“It’s disgusting. It’s disgusting,” Covenant Families Action Fund member Mary Joyce said. “I made an audible gasp in the committee room because it was disgusting to even go there.”
While in committee, Todd said the attack would have been carried out regardless of the weapon involved. He was advocating for a bill he filed to allow anyone with an enhanced handgun carry permit to carry handguns inside schools.
“I don’t know what she was capable of with her bare hands. But people can use any kind of inanimate object as a weapon. If she hadn’t had a gun, she probably would have had a car. She had a car,” Todd said. “She probably would have driven over those kids when they went to recess. She would have found a way without a doubt.”
The comments elicited several shocked Covenant parents in the audience.
Tuesday, Todd doubled down on his comments.
“Folks tried to take it wrong and if you intend to be offended by what I or anybody else says, you’re going to be offended,” he said.
The concept is one Covenant families will have to face again once regular session resumes in January.
“Whatever vehicle that is to get us to the point where kids can be protected in these schools, that’s what I’m going to be supportive of,” Todd said. “If it means running this bill again, I certainly will do that.”
The bill allows people with an enhanced carry permit to bring handguns ‘while in any public pre-kindergarten through grade twelve school building or bus…school campus, grounds, recreation area, athletic field, or any other property owned, operated, or while in use by any public board of education.’
“Evil people are going to find a way to do their harm if they intend to,” Todd said. “The best way to counter that is to make sure that we have good people that have the ability to defend against an attack, whatever that attack might be.”
He’ll run into conservative obstacles, as even some very right-wing Republicans have issues with the bill.
“Anybody, at any time, could walk into our schools with a firearm, unchecked, unverified and really not knowing why they’re there – just to patrol the schools,” Rep. Scott Cepicky (R-Culleoka) said.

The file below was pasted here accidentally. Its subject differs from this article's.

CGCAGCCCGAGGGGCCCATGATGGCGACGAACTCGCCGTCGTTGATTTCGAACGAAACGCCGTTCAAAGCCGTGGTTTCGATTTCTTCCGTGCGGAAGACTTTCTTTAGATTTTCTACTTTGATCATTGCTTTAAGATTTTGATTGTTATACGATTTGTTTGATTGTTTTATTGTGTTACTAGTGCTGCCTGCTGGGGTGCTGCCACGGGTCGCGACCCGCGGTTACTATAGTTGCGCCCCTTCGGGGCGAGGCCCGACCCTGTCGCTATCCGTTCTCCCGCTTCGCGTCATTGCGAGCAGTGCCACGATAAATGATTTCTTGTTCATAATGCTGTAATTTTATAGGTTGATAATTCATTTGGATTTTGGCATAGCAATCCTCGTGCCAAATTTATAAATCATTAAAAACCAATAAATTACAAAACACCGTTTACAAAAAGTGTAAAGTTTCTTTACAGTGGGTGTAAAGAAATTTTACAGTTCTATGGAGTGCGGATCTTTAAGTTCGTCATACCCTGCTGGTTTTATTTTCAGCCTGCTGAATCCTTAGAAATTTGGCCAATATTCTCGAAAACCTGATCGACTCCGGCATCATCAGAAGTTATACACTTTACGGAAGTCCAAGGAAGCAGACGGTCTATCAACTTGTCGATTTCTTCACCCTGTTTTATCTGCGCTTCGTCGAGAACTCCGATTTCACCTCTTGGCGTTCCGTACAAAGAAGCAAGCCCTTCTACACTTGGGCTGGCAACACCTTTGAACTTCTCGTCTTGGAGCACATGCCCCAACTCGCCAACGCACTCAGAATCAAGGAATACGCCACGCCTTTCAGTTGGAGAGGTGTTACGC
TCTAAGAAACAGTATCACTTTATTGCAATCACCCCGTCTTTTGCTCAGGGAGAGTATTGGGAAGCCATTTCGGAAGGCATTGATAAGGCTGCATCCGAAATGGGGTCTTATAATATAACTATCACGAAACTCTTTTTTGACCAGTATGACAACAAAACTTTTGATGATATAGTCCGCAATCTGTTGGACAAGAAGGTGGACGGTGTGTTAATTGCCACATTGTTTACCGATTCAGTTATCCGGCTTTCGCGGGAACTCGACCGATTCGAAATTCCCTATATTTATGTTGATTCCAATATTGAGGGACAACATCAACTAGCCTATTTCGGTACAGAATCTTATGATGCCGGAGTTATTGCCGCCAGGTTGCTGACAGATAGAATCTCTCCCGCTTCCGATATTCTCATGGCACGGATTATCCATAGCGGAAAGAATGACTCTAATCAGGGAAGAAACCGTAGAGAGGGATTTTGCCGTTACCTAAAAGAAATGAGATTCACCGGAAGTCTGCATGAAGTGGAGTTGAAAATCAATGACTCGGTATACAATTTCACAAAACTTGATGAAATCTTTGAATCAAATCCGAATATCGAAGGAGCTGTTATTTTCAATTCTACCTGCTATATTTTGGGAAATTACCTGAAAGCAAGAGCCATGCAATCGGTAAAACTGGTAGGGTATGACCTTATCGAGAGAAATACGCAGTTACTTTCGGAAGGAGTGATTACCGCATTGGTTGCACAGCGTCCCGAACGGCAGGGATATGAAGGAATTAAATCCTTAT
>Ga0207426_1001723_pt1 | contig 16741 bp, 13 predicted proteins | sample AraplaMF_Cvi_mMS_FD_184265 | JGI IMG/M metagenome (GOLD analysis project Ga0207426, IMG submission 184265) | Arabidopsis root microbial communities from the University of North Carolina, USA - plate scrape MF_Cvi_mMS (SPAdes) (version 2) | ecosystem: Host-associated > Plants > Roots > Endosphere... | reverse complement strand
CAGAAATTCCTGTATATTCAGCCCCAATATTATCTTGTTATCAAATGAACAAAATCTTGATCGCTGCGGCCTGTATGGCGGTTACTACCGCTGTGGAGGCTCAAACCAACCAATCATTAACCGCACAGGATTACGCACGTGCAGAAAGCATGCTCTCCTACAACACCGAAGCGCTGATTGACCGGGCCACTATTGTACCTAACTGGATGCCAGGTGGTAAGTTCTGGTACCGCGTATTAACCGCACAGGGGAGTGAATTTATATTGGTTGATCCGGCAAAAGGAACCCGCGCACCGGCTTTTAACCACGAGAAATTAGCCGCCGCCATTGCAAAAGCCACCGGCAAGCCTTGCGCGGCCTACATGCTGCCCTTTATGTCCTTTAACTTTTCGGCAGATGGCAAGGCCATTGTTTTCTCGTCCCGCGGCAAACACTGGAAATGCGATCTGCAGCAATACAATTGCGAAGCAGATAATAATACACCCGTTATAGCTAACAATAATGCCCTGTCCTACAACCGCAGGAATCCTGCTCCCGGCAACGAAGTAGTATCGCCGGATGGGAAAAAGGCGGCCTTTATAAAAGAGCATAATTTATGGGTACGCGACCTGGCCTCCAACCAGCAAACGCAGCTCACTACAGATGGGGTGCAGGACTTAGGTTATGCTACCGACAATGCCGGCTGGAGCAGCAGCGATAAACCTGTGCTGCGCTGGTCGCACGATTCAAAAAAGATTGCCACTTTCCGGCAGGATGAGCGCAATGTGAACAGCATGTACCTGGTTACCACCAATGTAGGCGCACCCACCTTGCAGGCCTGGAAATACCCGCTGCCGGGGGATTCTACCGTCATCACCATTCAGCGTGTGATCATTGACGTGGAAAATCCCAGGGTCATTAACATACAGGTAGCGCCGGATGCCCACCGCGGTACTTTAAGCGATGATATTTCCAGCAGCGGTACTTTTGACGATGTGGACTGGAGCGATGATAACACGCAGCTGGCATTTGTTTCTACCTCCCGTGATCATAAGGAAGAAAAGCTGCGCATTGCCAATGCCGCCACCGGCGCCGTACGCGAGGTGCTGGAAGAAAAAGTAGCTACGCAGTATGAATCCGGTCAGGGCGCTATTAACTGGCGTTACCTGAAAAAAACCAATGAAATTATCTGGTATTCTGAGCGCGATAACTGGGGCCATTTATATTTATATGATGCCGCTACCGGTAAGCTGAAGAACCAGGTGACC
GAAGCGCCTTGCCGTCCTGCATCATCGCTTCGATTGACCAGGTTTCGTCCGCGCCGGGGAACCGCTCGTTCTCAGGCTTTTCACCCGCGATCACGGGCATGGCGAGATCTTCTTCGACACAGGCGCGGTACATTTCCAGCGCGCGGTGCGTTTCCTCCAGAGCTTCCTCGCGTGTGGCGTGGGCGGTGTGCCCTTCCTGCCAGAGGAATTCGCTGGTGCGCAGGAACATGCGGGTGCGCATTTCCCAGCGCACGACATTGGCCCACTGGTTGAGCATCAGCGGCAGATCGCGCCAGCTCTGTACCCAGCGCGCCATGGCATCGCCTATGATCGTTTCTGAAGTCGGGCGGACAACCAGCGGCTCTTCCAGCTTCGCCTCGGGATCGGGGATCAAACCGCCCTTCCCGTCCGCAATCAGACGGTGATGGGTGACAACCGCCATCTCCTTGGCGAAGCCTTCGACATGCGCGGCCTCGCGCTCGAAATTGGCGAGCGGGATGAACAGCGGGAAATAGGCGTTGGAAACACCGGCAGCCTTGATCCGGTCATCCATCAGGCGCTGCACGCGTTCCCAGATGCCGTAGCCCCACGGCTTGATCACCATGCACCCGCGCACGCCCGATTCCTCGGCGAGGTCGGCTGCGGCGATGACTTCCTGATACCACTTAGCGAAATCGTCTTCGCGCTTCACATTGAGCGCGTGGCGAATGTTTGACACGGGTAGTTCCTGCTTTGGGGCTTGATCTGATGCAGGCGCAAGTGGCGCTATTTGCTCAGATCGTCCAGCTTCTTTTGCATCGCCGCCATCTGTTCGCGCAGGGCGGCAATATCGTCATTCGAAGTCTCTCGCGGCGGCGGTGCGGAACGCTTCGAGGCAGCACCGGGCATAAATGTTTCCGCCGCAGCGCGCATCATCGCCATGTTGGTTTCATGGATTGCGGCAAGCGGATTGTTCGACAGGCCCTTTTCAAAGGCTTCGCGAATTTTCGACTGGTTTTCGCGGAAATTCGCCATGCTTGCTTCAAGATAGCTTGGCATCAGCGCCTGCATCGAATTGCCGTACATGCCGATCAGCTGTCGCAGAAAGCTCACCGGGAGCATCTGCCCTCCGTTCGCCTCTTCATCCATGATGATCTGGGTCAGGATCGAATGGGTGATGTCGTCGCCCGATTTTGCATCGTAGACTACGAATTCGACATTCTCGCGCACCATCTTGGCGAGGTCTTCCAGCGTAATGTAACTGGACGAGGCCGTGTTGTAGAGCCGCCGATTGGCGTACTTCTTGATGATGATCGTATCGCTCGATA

Cepicky was one of five Republicans who voted against it, joining Reps. John Gillespie (R-Memphis), Charlie Baum (R-Murfreesboro), John Ragan (R-Oak Ridge) and Mark White (R-Memphis).
“Under Chairman Todd’s bill, if the Covenant shooter would’ve had an enhanced carry permit, they could have entered the Covenant school and been in that school, legally,” Cepicky said.
You can receive an enhanced carry permit in Tennessee by obtaining an 8-hour handgun safety course certificate.
Another issue Cepicky raised was over how law enforcement would be able to differentiate between an attacker and someone who decided to respond to a crisis, since, under Todd’s bill, that would be allowed.
“How does law enforcement look at friend or foe? How can they identify who’s the good guy, who’s the bad guy when you have just random citizens running into a building,” Cepicky said. “You can see the chaos this would create.”
Todd said schools still have the power to do background checks.
“They could double check their credentials, make sure they are properly vetted according to what the bill’s guidelines are and make sure they have the right people on campus or at an event, if it’s a field trip, for example, or if they were going to a play,” he said.
But he did admit that as long as they have the credentials and the permit, schools could not prevent someone from entering the building if they wanted to.